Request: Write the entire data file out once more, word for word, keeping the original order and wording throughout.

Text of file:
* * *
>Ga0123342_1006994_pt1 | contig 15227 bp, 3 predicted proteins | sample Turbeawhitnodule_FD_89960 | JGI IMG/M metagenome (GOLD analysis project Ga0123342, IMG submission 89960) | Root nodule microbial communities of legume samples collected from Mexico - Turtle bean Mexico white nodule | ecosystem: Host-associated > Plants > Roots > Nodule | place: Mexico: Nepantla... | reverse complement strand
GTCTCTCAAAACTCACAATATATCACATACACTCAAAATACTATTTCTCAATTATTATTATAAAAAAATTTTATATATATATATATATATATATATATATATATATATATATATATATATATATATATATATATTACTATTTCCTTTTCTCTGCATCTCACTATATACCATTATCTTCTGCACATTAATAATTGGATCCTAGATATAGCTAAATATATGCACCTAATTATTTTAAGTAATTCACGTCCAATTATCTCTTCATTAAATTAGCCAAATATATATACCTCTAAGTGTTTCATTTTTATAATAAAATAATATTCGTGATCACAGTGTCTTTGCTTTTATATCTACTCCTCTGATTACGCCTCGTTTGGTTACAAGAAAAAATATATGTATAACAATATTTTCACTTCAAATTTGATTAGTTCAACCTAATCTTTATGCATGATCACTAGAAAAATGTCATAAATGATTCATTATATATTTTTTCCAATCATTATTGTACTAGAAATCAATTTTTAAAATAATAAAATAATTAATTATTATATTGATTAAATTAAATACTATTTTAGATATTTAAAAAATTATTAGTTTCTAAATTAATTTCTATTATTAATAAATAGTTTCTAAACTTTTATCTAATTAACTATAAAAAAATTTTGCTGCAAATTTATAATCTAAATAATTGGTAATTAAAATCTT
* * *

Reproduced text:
>Ga0123342_1006994_pt1 | contig 15227 bp, 3 predicted proteins | sample Turbeawhitnodule_FD_89960 | JGI IMG/M metagenome (GOLD analysis project Ga0123342, IMG submission 89960) | Root nodule microbial communities of legume samples collected from Mexico - Turtle bean Mexico white nodule | ecosystem: Host-associated > Plants > Roots > Nodule | place: Mexico: Nepantla... | reverse complement strand
GTCTCTCAAAACTCACAATATATCACATACACTCAAAATACTATTTCTCAATTATTATTATAAAAAAATTTTATATATATATATATATATATATATATATATATATATATATATATATATATATATATATATATTACTATTTCCTTTTCTCTGCATCTCACTATATACCATTATCTTCTGCACATTAATAATTGGATCCTAGATATAGCTAAATATATGCACCTAATTATTTTAAGTAATTCACGTCCAATTATCTCTTCATTAAATTAGCCAAATATATATACCTCTAAGTGTTTCATTTTTATAATAAAATAATATTCGTGATCACAGTGTCTTTGCTTTTATATCTACTCCTCTGATTACGCCTCGTTTGGTTACAAGAAAAAATATATGTATAACAATATTTTCACTTCAAATTTGATTAGTTCAACCTAATCTTTATGCATGATCACTAGAAAAATGTCATAAATGATTCATTATATATTTTTTCCAATCATTATTGTACTAGAAATCAATTTTTAAAATAATAAAATAATTAATTATTATATTGATTAAATTAAATACTATTTTAGATATTTAAAAAATTATTAGTTTCTAAATTAATTTCTATTATTAATAAATAGTTTCTAAACTTTTATCTAATTAACTATAAAAAAATTTTGCTGCAAATTTATAATCTAAATAATTGGTAATTAAAATCTT